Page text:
Many areas of philosophy employ a distinction between factual and non-factual (descriptive/non-descriptive, cognitive/non-cognitive, etc) uses of language. This book examines the various ways in which this distinction is normally drawn, argues that all are unsatisfactory, and suggests that the search for a sharp distinction is misconceived. The book develops an alternative approach, based on a novel theory of the function and origins of the concept of truth. The central hypothesis is that the main role of the normative notion of truth (...)
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  10. The time-asymmetry of causation.Huw Price & Brad Weslake - 2008 - In Helen Beebee, Peter Menzies & Christopher Hitchcock (eds.), The Oxford Handbook of Causation. Oxford: Oxford University Press. pp. 414-443.
    One of the most striking features of causation is that causes typically precede their effects – the causal arrow is strongly aligned with the temporal arrow. Why should this be so? We offer an opinionated guide to this problem, and to the solutions currently on offer. We conclude that the most promising strategy is to begin with the de facto asymmetry of human deliberation, characterised in epistemic terms, and to build out from there. More than any rival, this subjectivist approach (...)
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  11. Ramsey, Reference and Reductionism.Huw Price - manuscript
    This is an unpublished piece from July 1998. It discusses the use of semantic notions such as reference in the Canberra Plan, the question whether this use creates a problematic circularity if the Canberra Plan is applied to the semantic notions themselves, and the relation of this question to Putnam’s model-theoretic argument. I used some of the ideas in later papers such as (Price 2004, 2009) and (Menzies & Price, 2009), but the bulk of discussion of the relation of my (...)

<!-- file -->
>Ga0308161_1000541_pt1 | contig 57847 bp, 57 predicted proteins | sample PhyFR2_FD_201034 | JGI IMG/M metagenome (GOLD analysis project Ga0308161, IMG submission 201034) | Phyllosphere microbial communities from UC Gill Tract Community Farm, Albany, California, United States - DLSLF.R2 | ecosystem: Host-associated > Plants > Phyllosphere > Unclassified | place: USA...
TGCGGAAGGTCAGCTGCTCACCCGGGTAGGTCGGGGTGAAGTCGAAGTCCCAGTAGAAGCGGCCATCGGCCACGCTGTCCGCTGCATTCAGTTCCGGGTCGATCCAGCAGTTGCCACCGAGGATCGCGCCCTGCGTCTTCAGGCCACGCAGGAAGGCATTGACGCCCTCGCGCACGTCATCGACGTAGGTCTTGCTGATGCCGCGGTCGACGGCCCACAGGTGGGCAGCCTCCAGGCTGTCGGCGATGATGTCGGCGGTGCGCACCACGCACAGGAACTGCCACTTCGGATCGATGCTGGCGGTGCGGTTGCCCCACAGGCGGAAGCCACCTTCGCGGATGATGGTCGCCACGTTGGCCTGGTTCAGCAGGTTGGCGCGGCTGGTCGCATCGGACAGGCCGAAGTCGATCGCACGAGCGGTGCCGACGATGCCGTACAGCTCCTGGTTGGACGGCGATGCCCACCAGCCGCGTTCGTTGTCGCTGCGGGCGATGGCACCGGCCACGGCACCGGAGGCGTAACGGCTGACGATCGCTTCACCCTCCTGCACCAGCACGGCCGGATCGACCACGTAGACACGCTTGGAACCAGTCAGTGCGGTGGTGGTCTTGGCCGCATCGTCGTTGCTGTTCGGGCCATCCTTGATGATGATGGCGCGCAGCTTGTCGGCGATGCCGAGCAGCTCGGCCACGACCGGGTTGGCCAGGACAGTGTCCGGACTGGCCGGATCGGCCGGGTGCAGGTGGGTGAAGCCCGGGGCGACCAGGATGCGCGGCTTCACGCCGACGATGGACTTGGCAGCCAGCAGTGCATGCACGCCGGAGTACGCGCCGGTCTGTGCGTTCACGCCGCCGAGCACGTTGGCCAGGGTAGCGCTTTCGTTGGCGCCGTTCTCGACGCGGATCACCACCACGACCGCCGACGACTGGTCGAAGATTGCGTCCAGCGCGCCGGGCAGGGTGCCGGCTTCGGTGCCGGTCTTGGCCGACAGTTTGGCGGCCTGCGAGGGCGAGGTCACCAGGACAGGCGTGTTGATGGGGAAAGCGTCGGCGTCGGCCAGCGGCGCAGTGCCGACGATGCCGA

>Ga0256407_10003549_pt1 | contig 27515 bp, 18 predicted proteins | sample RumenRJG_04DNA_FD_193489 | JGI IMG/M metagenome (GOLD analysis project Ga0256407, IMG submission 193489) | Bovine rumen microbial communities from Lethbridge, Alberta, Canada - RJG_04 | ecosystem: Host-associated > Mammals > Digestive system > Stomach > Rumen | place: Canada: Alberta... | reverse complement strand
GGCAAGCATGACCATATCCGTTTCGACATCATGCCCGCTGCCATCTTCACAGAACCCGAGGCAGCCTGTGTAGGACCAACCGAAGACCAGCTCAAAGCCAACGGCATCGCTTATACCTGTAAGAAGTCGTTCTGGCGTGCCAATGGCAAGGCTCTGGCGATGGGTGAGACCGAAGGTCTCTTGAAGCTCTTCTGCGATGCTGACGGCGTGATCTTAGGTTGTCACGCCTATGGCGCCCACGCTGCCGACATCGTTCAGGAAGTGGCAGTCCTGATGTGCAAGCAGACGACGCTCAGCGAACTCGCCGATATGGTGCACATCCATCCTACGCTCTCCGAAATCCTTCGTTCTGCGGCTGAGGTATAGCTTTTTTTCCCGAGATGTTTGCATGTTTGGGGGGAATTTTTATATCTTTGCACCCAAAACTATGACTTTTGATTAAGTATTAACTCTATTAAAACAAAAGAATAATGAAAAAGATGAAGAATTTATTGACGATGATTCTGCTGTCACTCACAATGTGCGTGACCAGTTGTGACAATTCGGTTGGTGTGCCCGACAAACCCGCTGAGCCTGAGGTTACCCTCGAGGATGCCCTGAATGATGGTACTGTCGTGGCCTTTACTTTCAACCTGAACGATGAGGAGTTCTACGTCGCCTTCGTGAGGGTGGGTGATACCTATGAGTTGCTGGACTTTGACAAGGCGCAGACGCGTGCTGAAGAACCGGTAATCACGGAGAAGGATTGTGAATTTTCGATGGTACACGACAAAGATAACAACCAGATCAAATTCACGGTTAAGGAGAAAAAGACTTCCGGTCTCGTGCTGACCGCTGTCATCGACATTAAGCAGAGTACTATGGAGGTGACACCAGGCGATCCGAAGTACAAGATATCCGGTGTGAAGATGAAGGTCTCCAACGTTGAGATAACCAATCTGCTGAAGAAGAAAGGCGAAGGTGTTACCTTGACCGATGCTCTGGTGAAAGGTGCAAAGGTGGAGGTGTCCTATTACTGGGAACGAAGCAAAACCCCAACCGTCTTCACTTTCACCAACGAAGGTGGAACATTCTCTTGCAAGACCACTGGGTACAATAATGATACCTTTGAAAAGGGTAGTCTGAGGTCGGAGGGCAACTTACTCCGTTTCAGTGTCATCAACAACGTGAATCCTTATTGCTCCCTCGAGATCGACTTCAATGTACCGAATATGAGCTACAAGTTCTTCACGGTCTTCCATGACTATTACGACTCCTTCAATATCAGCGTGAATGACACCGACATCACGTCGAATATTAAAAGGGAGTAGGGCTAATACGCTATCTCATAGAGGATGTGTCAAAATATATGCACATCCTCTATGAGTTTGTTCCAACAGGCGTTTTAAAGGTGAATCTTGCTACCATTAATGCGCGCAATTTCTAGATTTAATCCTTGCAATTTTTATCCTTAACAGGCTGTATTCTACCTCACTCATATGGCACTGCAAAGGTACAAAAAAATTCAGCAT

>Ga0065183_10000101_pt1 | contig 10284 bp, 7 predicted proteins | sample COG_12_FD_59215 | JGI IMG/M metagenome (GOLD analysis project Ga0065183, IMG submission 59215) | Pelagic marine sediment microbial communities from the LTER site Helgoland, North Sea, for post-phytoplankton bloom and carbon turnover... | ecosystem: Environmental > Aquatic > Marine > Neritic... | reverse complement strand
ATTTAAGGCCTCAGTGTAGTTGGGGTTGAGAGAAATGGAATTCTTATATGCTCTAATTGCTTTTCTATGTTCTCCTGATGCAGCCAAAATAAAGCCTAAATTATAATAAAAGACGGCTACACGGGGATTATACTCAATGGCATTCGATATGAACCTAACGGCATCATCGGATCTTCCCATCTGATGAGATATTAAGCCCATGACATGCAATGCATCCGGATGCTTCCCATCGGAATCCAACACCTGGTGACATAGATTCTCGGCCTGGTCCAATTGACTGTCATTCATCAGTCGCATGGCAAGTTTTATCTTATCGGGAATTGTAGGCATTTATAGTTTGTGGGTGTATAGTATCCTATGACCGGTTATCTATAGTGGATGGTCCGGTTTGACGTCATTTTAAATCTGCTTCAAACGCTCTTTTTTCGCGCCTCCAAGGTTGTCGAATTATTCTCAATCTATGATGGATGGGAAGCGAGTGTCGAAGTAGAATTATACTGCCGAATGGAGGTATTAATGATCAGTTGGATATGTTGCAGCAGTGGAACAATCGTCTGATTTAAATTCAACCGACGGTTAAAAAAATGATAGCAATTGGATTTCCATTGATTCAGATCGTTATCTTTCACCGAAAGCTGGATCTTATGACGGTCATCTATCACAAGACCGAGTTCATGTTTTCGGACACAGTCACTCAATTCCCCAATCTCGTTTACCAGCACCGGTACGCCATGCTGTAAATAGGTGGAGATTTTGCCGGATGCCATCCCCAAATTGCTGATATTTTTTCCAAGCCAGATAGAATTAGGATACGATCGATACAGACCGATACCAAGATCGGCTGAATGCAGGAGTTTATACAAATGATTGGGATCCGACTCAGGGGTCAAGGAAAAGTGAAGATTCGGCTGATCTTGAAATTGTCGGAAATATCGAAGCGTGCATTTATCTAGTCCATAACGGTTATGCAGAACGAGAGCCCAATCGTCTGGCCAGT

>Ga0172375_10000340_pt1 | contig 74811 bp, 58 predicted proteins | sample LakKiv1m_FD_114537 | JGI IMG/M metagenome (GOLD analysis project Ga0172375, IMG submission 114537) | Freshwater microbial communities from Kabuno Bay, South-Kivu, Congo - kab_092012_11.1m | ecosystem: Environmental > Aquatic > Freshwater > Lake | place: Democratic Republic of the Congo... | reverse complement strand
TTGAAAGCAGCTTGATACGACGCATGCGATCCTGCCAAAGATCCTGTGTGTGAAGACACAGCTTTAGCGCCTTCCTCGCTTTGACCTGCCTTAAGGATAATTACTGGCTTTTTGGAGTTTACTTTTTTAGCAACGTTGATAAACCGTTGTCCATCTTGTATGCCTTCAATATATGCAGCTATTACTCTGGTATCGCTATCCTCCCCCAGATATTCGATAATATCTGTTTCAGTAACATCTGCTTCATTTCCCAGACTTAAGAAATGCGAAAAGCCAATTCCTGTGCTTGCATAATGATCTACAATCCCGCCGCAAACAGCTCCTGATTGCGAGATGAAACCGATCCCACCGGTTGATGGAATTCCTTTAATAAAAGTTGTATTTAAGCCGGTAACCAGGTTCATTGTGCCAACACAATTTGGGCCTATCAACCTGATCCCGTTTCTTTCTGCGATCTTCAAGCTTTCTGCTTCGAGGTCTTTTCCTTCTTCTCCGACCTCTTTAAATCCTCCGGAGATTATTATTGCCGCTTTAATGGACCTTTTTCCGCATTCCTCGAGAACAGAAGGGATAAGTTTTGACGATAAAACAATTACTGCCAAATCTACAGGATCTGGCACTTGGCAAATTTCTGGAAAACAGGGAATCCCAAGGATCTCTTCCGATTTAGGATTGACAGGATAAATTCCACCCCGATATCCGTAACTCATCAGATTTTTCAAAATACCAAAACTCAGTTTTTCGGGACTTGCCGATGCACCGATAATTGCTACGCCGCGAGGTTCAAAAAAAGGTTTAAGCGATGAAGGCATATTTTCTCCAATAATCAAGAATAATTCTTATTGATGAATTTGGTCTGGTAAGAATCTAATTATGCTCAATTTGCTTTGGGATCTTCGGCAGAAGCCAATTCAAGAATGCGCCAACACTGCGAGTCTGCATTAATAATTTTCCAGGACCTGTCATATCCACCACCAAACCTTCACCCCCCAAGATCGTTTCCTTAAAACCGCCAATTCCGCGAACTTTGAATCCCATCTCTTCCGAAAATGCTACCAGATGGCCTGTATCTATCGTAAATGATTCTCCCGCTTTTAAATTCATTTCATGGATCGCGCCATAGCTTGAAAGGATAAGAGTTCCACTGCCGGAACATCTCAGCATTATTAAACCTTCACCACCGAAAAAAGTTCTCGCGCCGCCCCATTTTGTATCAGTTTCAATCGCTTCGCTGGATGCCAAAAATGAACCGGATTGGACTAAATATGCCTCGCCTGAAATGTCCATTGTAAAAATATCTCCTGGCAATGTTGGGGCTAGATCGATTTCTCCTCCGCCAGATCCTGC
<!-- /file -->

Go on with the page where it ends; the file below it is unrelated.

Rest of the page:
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  12. Location, location, location.Huw Price - manuscript
    This piece was written as my Presidential Address at the Annual Conference of the Australasian Association of Philosophy, held at Melbourne University in July 1999. I discuss the view ‘that we can’t describe or theorise about the world from outside language.’ I call this idea ‘linguistic imprisonment’, and take it to be a platitude, although one that is interpreted very differently by different philosophers. In so far as language does depend on contingencies of our own ‘location’, how should we theorise (...)
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  13. Time for Pragmatism.Huw Price - forthcoming - In Josh Gert (ed.), Neopragmatism. Oxford University Press.